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NDERGRADUATE criticisms perhaps are apt to be

hasty and a little too severe. The facts of any affair or state of affairs are either not presented at all or appear in a one-sided manner to the college. The present conditions of undergraduate literature are perhaps not definitely known, and will bear some explanation.

There are thirteen strictly editorial positions (i. e. exclusive of the Record art editorships) on the three papers, the LIT., the Courant, and the Record, which from the present Junior class are filled by exactly six men, five of whom fill two or more of these positions. This is not the outcome of three strong competitions, from which these men have emerged distinctly above the average undergraduate editor, but it is, on the contrary, the direct result of competitions, in one of which at least it seemed likely that the last place would not be filled at all. Certainly it is evident, then, that one, or all, of the papers must suffer. Such conditions as these have never before existed. They would seem to indicate that interest in undergraduate literature is at its lowest ebb.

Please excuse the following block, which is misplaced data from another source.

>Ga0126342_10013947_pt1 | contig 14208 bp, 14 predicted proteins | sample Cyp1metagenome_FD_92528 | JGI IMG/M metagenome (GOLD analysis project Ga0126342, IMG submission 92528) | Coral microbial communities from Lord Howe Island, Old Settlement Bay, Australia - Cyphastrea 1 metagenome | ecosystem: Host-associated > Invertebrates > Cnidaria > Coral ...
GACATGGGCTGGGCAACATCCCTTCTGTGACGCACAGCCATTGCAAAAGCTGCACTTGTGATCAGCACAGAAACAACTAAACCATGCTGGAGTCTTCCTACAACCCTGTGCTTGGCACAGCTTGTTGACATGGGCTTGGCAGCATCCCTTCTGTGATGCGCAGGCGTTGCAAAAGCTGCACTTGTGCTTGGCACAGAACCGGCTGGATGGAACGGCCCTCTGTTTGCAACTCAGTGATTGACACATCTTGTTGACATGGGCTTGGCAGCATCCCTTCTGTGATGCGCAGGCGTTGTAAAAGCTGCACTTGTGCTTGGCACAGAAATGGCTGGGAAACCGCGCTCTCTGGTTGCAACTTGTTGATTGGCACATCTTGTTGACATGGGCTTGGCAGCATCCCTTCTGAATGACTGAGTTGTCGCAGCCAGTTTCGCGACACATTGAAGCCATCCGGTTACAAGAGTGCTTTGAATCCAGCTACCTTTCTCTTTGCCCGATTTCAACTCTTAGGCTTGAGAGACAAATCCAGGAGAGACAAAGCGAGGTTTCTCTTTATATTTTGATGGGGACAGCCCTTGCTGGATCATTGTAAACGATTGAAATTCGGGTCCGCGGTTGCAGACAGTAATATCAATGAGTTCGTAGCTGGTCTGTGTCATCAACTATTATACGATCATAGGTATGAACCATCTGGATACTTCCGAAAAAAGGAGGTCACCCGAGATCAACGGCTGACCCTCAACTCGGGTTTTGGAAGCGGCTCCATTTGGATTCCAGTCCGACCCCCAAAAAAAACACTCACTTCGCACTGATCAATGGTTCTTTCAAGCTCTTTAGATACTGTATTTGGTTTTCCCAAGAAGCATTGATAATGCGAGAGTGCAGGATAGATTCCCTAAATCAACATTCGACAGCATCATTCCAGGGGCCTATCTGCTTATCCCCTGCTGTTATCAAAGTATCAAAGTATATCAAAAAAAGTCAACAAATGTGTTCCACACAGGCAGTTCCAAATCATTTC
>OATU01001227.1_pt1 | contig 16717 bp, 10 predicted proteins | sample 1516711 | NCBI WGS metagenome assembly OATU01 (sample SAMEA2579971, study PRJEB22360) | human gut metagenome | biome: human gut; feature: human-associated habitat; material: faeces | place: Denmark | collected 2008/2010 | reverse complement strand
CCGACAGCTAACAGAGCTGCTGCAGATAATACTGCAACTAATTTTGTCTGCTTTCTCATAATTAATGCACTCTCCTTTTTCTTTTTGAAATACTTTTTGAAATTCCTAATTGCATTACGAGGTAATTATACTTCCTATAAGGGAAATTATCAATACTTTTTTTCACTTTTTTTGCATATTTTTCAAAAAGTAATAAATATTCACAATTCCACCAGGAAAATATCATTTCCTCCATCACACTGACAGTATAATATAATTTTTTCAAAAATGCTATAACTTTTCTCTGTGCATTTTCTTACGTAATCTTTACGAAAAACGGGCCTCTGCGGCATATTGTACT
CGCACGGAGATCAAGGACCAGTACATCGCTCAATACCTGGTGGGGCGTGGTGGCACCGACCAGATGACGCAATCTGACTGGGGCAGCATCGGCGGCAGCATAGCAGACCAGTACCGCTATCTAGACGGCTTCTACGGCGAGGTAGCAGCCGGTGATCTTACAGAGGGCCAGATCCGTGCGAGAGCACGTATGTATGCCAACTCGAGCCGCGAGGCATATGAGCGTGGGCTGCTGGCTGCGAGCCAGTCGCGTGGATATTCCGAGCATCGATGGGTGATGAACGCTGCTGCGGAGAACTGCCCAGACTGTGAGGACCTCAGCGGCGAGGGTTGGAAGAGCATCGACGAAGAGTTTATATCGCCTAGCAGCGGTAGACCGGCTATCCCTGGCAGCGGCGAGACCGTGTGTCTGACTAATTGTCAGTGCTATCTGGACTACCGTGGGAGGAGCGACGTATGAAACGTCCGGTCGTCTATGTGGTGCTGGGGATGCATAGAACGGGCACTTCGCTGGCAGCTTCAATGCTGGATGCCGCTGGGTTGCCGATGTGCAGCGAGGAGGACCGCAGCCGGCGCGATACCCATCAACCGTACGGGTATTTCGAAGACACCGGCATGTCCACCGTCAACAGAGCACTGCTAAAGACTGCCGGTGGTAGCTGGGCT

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Why is it, and what are we going to do about it? It seems probable that this lack of interest is but a part of the general slump in scholarship which Yale has taken of late years. In the eighties and nineties it was considered, among undergraduates, a high honor to be elected to Phi Beta Kappa or to the LIT. It is no longer so. The men with large personalities, if they write at all, now "heel" the News instead of the LIT. But this is a mistake, for it requires ability of a much higher order to edit a literary magazine than to edit a newspaper, and the intrinsic value of consistent work in a literary line is above the value of consistent reporting for the same or a much longer time. This precedence of the News to the LIT. cannot, of course, be changed in a year, nor in two or three. It can only be brought about by a more general and real interest in undergraduate literature. Someone asks if there are enough men in college who care about amateur literary work to make this change, provided their interest can be aroused. Most decidedly there are. But among many of them exists a certain false modesty. They ridicule the idea that they possess any ability to write at all, and never really having tried, they never know. Or, perhaps if once they do try and their contributions are rejected, as anyone's first contributions might well be, they fail to come for criticism, and give up altogether, even though urged to try again. It is a pitiful spirit. Each year there are contributions thrown into the waste basket which have lain in the LIT. office for months; contributions which often show that their authors might, with reasonably consistent effort, have stood a very fair chance of making the board. And these men would be glad to make the LIT. if they could, they are fond of books, they are not indifferent. Then there is another class of men who are indifferent-to everything. They are neither studious, athletic, nor musical. They take part in nothing. They are throwing away opportunities, perhaps are wasting time. But that is not strictly to the point.